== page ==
“For fear of causing terror to living beings… let the Bodhisattva who is disciplining himself to attain compassion, refrain from eating flesh… let the Bodhisattva, who is disciplining himself to abide in great compassion, because of its terrifying living beings, refrain from eating meat…
“…let the Bodhisattva, whose nature is pity and who regards all beings as his only child…refrain from eating meat…”
(The Lankavatara Sutra, translated by Dr. D.T. Suzuki, Prajna Press, Boulder, CO, 1978, pp. 212-216)

zf road 4The Buddha was well aware that by sponsoring the meat-trade through eating meat we are implicated in the killing of animals. He says in the Lankavatara Sutra:
“If meat is not eaten by anybody, there will be no destroyer of life.”
(The Lankavatara Sutra, translated by Dr. D.T. Suzuki, Prajna Press, Boulder, CO, 1978, p. 217)

The Buddha firmly states that he does not permit any meat-eating, nor will he at any time in the future:
“It is not true that meat is proper food and permissible when [the animal] was not killed by himself, when he did not order others to kill it, when it was not specifically meant for him…there may be some unwitted people in the future time, who… under the influence of the thirst for [meat]-taste, they will string together in various ways some sophistic arguments to defend meat-eating… meat-eating I have not permitted to anyone, I do not permit, I will not permit.”
(The Lankavatara Sutra, translated by Dr. D.T. Suzuki, Prajna Press, Boulder, CO, 1978, p. 217-219)

An exchange between one of the Buddha’s disciples, Kasyapa, and the Buddha found in the Mahaparinirvana Sutra:
“O World-honoured One! Why is it that the Tathagata [the Buddha] does not allow us to take flesh?”
“O good man! One who takes flesh kills the seed of great compassion.”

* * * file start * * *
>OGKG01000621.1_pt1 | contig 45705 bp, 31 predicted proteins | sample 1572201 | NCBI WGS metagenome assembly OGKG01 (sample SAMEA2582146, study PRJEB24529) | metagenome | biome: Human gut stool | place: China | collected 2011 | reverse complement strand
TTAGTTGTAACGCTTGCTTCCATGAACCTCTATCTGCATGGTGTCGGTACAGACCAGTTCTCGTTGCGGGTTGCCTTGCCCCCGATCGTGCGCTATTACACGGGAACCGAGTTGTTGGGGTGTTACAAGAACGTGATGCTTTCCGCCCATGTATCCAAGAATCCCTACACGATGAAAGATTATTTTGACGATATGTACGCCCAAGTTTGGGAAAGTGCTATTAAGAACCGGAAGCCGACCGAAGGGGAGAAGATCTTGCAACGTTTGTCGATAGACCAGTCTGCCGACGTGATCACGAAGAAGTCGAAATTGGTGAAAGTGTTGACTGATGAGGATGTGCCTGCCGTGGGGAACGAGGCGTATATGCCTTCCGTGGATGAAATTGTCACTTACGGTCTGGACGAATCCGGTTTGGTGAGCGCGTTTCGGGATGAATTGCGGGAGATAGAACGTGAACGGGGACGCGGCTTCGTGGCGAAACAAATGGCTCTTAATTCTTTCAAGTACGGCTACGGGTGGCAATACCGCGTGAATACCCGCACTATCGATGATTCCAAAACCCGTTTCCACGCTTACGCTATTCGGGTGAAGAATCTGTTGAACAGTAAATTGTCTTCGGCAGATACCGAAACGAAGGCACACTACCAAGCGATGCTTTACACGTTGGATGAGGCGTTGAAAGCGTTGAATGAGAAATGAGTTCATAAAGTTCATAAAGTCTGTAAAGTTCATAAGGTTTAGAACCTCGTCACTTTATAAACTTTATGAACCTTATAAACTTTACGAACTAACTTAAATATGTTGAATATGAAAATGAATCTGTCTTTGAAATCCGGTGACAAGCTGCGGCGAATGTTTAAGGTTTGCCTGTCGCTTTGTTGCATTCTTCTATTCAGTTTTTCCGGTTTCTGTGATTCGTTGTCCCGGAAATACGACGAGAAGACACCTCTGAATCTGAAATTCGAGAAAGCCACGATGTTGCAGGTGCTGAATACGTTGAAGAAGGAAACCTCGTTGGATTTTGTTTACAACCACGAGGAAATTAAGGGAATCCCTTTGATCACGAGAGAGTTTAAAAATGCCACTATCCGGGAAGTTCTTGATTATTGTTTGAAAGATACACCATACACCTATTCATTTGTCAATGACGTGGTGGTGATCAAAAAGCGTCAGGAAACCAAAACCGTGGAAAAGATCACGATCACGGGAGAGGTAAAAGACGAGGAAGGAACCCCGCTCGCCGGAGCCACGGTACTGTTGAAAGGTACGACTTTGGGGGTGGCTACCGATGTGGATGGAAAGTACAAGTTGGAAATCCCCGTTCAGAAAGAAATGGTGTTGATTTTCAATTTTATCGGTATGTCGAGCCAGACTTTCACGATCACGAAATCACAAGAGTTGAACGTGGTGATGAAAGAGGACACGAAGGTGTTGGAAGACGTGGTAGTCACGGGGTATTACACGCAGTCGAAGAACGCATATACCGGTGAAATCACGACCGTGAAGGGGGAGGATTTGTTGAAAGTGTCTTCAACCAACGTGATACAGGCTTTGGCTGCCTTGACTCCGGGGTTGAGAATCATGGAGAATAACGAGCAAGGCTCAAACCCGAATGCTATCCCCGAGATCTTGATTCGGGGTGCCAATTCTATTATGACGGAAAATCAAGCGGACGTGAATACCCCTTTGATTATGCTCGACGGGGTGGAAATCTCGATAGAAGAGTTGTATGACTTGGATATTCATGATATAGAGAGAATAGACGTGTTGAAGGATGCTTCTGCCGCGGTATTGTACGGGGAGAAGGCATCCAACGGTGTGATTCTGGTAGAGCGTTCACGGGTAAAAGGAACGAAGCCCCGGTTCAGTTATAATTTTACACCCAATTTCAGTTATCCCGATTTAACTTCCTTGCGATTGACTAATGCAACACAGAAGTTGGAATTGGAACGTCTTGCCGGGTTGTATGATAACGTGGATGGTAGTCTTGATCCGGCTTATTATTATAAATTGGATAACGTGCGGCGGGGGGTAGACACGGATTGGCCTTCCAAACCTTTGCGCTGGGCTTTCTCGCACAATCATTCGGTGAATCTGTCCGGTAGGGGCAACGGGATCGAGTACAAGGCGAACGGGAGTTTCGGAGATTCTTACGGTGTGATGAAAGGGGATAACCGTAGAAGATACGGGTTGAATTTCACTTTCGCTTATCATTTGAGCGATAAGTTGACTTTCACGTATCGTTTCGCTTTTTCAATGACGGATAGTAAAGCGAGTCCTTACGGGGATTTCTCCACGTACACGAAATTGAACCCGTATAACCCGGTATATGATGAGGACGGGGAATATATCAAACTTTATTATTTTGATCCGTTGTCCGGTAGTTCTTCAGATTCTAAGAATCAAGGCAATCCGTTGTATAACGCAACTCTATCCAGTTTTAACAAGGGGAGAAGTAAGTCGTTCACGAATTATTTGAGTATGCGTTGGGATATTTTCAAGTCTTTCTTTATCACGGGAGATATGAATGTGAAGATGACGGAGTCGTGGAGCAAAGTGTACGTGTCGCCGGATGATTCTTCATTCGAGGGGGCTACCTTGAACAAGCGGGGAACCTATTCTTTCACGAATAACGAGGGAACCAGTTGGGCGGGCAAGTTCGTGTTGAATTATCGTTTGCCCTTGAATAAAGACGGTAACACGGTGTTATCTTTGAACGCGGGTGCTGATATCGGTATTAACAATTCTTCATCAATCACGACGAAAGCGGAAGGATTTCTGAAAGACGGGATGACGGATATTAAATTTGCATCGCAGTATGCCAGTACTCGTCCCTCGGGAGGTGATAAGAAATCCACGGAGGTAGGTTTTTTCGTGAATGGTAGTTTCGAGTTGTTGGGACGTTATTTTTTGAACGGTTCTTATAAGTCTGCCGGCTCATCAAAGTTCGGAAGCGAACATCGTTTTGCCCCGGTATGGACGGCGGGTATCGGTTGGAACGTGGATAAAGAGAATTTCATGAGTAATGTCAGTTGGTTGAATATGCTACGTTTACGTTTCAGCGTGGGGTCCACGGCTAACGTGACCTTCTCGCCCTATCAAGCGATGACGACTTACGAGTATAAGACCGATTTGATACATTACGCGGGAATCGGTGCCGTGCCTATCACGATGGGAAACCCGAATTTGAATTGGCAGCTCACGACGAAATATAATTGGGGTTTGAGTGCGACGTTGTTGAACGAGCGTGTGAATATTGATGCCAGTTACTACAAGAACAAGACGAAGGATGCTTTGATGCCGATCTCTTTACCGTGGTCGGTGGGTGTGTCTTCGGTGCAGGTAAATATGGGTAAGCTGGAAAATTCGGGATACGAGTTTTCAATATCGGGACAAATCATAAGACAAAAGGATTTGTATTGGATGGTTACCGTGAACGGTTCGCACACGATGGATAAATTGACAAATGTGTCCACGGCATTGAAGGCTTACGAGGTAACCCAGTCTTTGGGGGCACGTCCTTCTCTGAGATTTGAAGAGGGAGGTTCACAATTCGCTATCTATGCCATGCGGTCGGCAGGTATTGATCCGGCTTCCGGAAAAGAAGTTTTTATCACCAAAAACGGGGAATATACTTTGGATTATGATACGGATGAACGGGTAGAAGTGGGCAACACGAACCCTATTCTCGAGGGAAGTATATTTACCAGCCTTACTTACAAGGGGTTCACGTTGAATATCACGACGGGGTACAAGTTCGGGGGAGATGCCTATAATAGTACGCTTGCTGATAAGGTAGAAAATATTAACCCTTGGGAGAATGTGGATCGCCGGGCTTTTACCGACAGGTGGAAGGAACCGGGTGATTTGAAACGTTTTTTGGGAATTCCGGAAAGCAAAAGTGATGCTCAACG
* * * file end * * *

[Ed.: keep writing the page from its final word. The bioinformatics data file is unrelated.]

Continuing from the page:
(The Mahayana Mahaparinirvana Sutra, in Three Volumes, translated by Kosho Yamamoto, The Karinbunko, Ube City, Japan, 1973 – 1975, p. 91)

One of the pre-eminent aims of Buddhism is to purify one’s heart. It is evident from the above words that by eating or advocating meat one is forsaking what is pure and committing a crime against Dharma. From a Buddhist point of view, that is a most serious offense…when Kasyapa asks what a Buddhist should do if offered a meal which contains meat. Is it permissible to eat such a meal and yet remain pure? Kasyapa wonders. The Buddha’s reply is unambiguous:
“Use water, wash off the meat [from the plate], and then take it [the rest of the meal]… If one sees that there is much meat, one must not accept such a meal. One must never take the meat itself. One who takes it infringes the rule. I now set this rule of segregating one’s own self from taking meat.”
(The Mahayana Mahaparinirvana Sutra, in Three Volumes, translated by Kosho Yamamoto, The Karinbunko, Ube City, Japan, 1973 – 1975, p. 94)

SAM_1722The Buddhist precepts for moral living include prohibitions not to slander others nor drink alcohol. The Buddha himself refers to the vinaya [monastic] rules in the sutras of Mahayana Buddhism.
Some Buddhists have argued that a monk should accept and eat whatever food is offered – but this is clearly rejected by the Buddha here, who states that if there is a lot of meat on a preferred dish, the whole meal should be refused. And if there is only a small amount of meat with the rest of the food – then the meat must be washed clean away before the other food can be touched. It could not be more apparent how defiling and impure meat was in the Buddha’s eyes.
Not only meat is prohibited by the Buddha, but likewise the keeping of animals or the attending of animal ‘shows’ or fights. Speaking of what is not permissible for his brethren (and nuns), he says: